Able Construction (UK) Ltd v Forest Property Development Ltd [2009] EWHC 159

This summary was provided by CMS Cameron McKenna LLP.

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It is not generally acceptable for parties to seek to avoid enforcement of an adjudicator’s decision by raising an issue which requires oral evidence in the hope that the enforcement proceedings will then have to be adjourned.  The Court awarded the Claimant interest at 8% over base rate and costs on an indemnity basis.

The Hon. Mr Justice Akenhead, Queen’s Bench Division, Technology and Construction Court


Forest engaged Able to carry out a residential development in Middlesex.  A dispute was referred to an Adjudicator who decided on 24 September 2008 that Able was entitled to £130,927.17 plus VAT plus interest, approximately £160,000 in total. 

On 9 October the parties agreed a written Settlement Agreement providing for payment of £150,000 by Forest in four instalments in return for Able restraining itself from taking further legal enforcement action.  The Settlement Agreement provided that if Forest did not pay, Able could enforce the Adjudicator’s decision.  Forest paid the first instalment on time, but did not pay the second and, on 7 January 2009, Able sought summary judgment in respect of the £110,000 outstanding under the Settlement Agreement.

Forest wrote to the court asking for an adjournment of the hearing.  Able opposed this and the Court advised that it would hear Forest’s application at the start of the hearing.  For unknown reasons, Forest did not attend Court and Coulson J decided there was no basis for an adjournment.


The Court noted that, as there was no question of jurisdictional error or breach of natural justice, on the face of it this was an adjudicator’s decision which should be enforced.  There were, however, two possible issues going to enforcement:

  • Whether the fact that the claim was made under the Settlement Agreement (which was not a “construction contract” within the meaning of the Construction Act) had any effect on Able’s right to pursue the claim for summary judgment; and
  • The effect of an apparent matter in dispute as to whether the parties had agreed that Forest would pay £10,000 in January and the remainder of the debt in instalments of £3,000/month.


The Court held that in this case the Adjudicator had been appointed under the construction contract and not the subsequent Settlement Agreement.  The Settlement Agreement made plain that, if Forest did not pay in accordance with its terms, Able were entitled to enforce the Adjudicator's decision.  That essentially was what Able were now seeking to do.  As a concession to Forest, Able were restricting their claim to the sum due under the Settlement Agreement, as opposed to the slightly larger net sum due under the Adjudicator's decision.  But that did not affect the validity of the underlying adjudicator's decision.  The fact that the claim for summary judgment was brought in consequence of breach of the Settlement Agreement made no difference to the general approach to enforcement of adjudicator’s decisions adopted by the courts.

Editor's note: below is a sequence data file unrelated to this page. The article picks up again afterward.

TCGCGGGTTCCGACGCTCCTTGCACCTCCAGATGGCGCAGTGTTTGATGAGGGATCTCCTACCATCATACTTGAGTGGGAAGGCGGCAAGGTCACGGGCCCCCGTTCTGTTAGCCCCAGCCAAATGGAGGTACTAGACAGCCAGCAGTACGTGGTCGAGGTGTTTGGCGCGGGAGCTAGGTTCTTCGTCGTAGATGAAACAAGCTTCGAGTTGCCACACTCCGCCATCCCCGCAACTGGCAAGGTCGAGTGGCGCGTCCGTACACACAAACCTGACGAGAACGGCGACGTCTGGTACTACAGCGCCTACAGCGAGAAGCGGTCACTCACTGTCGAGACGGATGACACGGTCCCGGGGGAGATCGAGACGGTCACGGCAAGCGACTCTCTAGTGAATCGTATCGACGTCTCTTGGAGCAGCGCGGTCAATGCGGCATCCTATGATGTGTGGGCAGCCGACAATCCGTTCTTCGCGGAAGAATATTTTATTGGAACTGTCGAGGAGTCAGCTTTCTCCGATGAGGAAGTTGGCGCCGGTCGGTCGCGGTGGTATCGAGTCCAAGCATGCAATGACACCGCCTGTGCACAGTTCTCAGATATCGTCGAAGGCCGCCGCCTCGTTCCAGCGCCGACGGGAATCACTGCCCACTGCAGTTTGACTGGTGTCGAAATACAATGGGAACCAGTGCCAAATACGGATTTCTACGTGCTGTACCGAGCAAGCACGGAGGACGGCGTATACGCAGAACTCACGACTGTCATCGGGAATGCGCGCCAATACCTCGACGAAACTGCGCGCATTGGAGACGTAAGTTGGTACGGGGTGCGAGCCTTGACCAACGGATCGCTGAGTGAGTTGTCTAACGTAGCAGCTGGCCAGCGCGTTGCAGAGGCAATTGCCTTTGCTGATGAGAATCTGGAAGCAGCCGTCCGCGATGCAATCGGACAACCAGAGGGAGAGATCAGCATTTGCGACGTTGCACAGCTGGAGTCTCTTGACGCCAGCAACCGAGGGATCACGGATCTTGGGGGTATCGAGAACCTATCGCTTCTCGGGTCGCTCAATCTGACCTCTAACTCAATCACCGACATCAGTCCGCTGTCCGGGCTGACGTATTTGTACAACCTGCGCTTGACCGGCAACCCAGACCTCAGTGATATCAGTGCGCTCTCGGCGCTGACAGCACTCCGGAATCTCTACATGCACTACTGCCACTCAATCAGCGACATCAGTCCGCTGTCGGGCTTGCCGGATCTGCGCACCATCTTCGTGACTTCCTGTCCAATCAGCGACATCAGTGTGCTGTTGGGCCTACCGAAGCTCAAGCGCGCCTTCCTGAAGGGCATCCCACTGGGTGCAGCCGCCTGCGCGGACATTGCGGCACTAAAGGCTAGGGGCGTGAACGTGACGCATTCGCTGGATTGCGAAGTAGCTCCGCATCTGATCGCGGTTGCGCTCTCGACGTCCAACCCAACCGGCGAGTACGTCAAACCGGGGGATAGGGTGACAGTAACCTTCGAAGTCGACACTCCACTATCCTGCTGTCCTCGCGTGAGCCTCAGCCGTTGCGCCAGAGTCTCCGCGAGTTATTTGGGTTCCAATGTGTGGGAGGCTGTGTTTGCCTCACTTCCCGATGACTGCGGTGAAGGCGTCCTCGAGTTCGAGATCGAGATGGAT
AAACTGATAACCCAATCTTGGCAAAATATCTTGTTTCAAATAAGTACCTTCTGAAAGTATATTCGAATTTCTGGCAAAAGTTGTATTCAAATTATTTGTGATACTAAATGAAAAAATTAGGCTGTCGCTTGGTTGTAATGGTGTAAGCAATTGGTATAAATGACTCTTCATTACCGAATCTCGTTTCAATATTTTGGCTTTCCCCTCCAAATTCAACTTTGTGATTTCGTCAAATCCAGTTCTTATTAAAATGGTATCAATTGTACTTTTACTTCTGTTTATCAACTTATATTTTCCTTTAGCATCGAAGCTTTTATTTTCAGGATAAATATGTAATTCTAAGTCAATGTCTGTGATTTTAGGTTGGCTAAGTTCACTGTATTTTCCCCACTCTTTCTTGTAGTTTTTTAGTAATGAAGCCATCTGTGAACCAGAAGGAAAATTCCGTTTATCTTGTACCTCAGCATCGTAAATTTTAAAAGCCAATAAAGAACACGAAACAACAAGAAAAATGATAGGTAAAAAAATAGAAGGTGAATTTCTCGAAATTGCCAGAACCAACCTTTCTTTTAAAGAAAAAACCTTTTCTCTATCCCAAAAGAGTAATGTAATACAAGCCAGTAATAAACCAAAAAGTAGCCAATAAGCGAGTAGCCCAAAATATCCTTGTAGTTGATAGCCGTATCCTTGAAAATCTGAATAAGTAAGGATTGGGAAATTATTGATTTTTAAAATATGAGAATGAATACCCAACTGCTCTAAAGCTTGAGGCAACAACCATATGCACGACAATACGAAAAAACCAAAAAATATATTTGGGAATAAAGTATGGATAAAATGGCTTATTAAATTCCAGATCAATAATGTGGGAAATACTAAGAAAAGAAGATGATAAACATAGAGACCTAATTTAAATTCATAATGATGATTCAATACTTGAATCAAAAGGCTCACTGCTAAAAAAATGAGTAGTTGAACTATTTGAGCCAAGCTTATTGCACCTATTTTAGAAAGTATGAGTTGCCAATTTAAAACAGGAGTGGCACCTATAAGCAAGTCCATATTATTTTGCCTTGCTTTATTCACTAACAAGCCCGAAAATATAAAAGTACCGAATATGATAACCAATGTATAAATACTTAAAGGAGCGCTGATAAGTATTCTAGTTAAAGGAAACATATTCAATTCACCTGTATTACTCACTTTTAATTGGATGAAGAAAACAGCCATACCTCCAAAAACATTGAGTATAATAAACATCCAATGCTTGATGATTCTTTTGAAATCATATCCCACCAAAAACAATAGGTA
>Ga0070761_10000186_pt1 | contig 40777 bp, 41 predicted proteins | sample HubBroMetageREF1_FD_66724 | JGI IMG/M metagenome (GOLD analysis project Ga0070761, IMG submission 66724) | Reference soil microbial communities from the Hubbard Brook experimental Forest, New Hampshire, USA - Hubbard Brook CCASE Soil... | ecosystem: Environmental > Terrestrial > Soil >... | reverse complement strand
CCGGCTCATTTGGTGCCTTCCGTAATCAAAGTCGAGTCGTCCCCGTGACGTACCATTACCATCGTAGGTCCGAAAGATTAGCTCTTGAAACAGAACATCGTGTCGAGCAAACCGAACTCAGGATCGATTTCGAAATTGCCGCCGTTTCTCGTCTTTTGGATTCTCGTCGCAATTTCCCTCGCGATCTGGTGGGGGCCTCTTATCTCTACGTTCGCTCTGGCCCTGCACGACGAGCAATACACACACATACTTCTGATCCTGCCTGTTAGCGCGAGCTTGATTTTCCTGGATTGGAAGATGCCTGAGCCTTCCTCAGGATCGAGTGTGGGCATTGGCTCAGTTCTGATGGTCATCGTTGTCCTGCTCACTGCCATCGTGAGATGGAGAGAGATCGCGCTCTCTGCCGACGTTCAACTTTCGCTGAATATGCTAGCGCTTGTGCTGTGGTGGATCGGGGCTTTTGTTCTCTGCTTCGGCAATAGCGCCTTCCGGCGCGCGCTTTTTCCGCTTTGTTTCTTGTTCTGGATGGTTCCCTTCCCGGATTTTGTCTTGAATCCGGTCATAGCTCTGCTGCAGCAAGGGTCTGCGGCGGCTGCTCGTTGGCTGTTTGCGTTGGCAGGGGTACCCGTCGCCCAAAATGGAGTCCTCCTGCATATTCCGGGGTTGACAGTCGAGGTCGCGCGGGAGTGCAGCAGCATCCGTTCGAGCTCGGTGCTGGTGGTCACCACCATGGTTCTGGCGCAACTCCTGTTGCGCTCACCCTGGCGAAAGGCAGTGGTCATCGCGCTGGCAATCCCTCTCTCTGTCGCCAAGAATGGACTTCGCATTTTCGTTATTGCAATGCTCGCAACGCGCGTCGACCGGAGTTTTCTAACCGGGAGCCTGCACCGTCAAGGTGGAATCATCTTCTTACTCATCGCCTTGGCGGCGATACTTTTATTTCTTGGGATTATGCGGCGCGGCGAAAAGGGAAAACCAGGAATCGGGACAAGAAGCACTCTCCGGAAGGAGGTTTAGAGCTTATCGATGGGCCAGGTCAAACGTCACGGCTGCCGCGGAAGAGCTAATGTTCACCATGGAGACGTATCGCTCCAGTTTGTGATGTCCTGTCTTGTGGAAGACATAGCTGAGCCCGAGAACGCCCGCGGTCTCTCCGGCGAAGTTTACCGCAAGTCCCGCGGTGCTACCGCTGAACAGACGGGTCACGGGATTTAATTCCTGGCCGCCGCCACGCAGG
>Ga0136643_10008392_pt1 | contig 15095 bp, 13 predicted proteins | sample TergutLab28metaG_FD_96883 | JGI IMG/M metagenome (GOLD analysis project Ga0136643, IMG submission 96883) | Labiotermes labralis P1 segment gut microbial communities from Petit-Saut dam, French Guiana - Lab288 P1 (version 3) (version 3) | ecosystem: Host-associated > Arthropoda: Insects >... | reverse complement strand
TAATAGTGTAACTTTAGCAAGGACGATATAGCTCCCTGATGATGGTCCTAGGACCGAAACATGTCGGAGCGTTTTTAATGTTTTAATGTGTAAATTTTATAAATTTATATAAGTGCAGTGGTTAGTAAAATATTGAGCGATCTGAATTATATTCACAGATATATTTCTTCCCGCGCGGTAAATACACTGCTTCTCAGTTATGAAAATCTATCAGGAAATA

As to the alleged matter in dispute, it was common ground that the parties had met on 15 January, that Forest had paid Able a further £10,000 and that Forest had raised the possibility of paying the rest in monthly instalments of £3,000.  Able claimed it had refused this possibility outright; Forest claimed Able had agreed.  On the face of the documents at least, there was therefore a dispute which could only be resolved by oral evidence.  Coulson J held that it was not generally acceptable for a party seeking to avoid an adjudicator’s decision to raise an issue requiring oral evidence in the hope that the enforcement proceedings would then have to be adjourned; in enforcement proceedings of this kind, the court’s procedures should be flexible enough to allow a point like this to be addressed straightaway.  The Court therefore heard Able’s oral evidence on the matter at the hearing.  Forest did not attend and thus could not give any evidence, but the Court was satisfied that any resulting prejudice to Forest was solely its own responsibility.  Considering Able’s evidence, the Court reached the view that there had been no agreement that Forest would pay the balance of the settlement sum at £3,000 a month. 

Able was therefore entitled to summary judgment for the unpaid balance due under the Settlement Agreement and pursuant to the original Adjudicator’s decision.  In addition the Court awarded Able:

  • interest in accordance with the Late Payment of Commercial Debts (Interest) Act 1998 at a rate of 8% over base; and
  • costs on an indemnity basis given that Forest had no defence to the claim and had put Able to extensive costs in order to recover sums that Forest had expressly agreed to pay.

This summary was provided by CMS Cameron McKenna LLP.

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